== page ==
LG Arena KM900

LG has really stepped up over the past 12 months in the fight for smartphone supremacy. And they tend not to be about the business-style BlackBerry clones, but all about the bling – the sexy Prada touchscreen, the happy-snapper Viewty, and now the latest fashion-phone, the Arena. It’s clear from the second you fire it up that LG is chasing the Apple iPhone market with the Arena’s svelte design and icon-tapping menus – but is there any substance behind the style?


As far as features are concerned, the LG Arena is an impressive piece of work. The first thing you’ll probably notice is LG’s innovative menu system, dubbed the ‘S-Class’ user interface. It’s basically four different menu screens which you can rotate through with a sideward swipe of the thumb; flicking between shortcuts, widgets, contacts and multimedia. It’s simple enough to use, but probably would have been easier to just have all options on one single homescreen instead of four. The shortcuts screen is destined to be the main ‘home screen’, giving single-tap access to your favourite apps, while the widgets screen offers some cool mini-apps like weather, notes, world times etc.

The phone feels really well designed. The touchscreen is big, bright, and gives a satisfying buzz when you tap on an icon, the body is slim and iPod inspired, and the camera is a cut above most mobiles. 5.0 megapixel photos are really print-quality, it feels like you’re using a simple but easy-to-use digital camera. Add DivX video and even Dolby Mobile sound, and you can utilise some impressive video potential to an already impressive still camera.

Then you’ve got a web-browser, which offers a mixed experience. It’s far better than most mobiles, but nowhere near the experience you’ll get on an iPhone or BlackBerry. Full web pages load easily enough (and quickly if you’re on a WiFi network) but navigation is cumbersome – zooming is sluggish, scrolling just as bad. Not a device you’ll be spending a lot of time online with.

For multimedia, the Arena is feature-packed and comes with a hefty 8GB of internal memory, a simple MP3 player (and great internal speaker), decent screen for watching video on (and with video-out capabilities if you prefer to hook it up to your TV), an FM radio, picture galleries – it’s pretty much got it all.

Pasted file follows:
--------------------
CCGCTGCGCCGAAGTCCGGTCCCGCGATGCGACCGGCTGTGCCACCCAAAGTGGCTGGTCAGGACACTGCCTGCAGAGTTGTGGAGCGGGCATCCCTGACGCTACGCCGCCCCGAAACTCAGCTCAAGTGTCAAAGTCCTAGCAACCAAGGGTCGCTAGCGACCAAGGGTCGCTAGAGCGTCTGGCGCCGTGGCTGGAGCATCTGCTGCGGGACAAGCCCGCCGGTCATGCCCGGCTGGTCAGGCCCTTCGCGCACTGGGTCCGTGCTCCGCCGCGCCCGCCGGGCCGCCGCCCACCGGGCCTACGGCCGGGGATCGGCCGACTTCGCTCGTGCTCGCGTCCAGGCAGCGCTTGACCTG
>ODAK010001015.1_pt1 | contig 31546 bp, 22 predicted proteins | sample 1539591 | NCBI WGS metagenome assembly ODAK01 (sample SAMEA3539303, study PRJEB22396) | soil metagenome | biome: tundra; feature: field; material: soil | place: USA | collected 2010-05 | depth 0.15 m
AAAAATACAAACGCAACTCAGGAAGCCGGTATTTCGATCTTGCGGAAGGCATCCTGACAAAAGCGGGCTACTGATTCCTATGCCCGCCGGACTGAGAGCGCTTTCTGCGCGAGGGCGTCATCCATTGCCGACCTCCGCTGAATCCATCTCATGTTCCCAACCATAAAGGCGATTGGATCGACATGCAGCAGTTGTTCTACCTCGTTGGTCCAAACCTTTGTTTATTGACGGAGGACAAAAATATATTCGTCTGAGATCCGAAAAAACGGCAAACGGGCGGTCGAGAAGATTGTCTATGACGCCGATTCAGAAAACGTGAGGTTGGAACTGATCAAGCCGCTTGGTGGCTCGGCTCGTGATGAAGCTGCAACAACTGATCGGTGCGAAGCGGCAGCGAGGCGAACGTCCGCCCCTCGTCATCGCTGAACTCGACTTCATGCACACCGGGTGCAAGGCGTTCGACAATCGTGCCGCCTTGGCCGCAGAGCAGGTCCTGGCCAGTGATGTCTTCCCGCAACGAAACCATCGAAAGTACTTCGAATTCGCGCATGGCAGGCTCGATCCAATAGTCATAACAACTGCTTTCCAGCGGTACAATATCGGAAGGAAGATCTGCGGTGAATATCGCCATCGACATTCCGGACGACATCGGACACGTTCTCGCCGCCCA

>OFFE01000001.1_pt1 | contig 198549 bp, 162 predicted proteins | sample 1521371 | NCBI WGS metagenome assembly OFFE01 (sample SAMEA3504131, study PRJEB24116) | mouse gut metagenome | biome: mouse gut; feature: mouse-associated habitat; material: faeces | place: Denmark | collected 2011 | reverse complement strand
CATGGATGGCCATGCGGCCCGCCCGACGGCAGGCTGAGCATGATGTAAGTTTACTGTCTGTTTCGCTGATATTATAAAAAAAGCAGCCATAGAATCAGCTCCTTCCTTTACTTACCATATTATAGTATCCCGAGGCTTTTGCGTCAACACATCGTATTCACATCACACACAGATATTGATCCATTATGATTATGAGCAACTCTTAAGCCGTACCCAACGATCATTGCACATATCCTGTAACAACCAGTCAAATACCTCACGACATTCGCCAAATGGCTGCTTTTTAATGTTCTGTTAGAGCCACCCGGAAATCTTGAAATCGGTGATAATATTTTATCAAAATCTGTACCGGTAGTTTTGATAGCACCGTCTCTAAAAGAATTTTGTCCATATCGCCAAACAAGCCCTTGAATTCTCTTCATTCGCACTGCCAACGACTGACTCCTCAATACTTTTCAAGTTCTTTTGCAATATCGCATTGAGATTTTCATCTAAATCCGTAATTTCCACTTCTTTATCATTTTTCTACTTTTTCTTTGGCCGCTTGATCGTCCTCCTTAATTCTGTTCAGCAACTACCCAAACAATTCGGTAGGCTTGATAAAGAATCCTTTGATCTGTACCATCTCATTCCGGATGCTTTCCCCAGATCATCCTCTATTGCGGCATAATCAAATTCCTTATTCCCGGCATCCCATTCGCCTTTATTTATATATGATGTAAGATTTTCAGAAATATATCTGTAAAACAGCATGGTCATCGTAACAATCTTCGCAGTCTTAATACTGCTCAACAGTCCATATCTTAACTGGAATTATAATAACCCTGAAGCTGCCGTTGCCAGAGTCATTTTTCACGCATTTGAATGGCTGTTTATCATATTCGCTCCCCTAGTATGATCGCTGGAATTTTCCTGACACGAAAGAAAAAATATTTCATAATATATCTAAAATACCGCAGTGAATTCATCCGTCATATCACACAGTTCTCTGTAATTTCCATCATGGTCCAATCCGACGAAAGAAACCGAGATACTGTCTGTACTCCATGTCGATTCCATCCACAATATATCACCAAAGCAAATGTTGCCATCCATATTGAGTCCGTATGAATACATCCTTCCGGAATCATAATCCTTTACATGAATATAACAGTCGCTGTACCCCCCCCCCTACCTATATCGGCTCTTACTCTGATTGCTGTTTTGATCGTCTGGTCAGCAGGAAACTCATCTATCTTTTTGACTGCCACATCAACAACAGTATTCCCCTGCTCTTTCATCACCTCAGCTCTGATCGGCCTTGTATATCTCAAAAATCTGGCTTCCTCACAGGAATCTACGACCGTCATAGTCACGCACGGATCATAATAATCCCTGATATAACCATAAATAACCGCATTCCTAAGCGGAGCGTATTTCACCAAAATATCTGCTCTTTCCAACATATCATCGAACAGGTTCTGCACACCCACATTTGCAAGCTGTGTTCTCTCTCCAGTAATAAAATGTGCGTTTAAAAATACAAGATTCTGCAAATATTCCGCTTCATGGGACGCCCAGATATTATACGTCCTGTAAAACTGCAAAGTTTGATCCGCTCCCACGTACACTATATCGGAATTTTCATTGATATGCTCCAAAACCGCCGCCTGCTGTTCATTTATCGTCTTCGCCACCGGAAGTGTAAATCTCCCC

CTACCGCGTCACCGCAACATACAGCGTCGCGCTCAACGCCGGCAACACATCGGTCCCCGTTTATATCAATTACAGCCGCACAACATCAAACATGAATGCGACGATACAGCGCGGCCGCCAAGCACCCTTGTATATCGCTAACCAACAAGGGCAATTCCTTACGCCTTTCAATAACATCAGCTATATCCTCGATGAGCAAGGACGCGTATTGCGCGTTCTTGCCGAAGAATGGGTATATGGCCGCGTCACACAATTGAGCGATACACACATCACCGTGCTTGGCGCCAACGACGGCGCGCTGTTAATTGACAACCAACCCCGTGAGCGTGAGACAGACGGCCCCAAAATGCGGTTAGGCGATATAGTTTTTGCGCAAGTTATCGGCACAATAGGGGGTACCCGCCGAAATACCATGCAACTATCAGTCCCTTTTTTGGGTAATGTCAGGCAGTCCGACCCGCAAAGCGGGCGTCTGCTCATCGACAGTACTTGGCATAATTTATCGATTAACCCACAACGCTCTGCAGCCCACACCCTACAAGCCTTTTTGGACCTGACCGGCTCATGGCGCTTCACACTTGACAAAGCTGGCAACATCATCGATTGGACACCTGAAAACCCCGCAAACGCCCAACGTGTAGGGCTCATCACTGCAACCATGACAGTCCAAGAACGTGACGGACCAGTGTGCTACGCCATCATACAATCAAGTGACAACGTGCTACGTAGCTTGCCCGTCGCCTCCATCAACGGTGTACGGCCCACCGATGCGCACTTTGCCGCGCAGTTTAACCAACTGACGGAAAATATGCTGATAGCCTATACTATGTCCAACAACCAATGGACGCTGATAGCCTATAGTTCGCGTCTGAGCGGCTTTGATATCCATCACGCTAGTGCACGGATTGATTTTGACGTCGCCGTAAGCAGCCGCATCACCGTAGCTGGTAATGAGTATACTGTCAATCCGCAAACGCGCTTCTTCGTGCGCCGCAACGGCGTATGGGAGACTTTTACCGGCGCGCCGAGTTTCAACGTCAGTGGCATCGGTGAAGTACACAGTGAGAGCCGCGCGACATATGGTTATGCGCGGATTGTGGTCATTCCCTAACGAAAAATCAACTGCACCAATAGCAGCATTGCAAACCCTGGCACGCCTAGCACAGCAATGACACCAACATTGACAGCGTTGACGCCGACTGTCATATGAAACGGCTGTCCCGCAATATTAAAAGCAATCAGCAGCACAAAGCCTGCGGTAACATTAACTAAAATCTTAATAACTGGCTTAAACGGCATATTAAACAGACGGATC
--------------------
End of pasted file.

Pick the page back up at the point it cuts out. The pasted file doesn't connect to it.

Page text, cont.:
The Arena’s price tag puts it in the realm of handsets like the Apple iPhone (which it greatly imitates), the more business-y BlackBerry Bold, Nokia’s N95 8GB or other LG phones like the Viewty. And it fares OK – just OK. The iPhone is a far better bet if you need a good web browser, Arena’s is a real let down. For emails you’d go for the BlackBerry – this is not a phone for the business user. But as far as multimedia goes, the Arena stands tall next to high-end Nokia’s, other LG’s, and even the iPhone so go is its video, camera, and music player capabilities.


Looking for a fashionable touchscreen mobile phone that will turn heads? This should be in the top 5 on your list. The firmware needs to be tweaked to get menus running a little smoother and the web browser needs work, but the rest of the Arena’s features are pretty impressive. Google Maps with A-GPS, brilliant camera, slimline design, innovative widgets – a nimble touchscreen handset with a list of applications to match most rivals.

Worth your attention.

Additional pricing information

The LG Arena will be available from Vodafone stores across the country for $0 upfront on either the $69 or $79 per month Internet Cap (on a 24 month contract) or can be purchased outright for RRP: $799. Optus and Telstra to follow.


Value for money
Ease of Use
Reader Rating0 Votes
5.0 megapixel camera; Touchscreen; Wi-Fi; A-GPS; 3.5 mm headphone jack
Slow response times; Underdeveloped web browser; Unpolished menus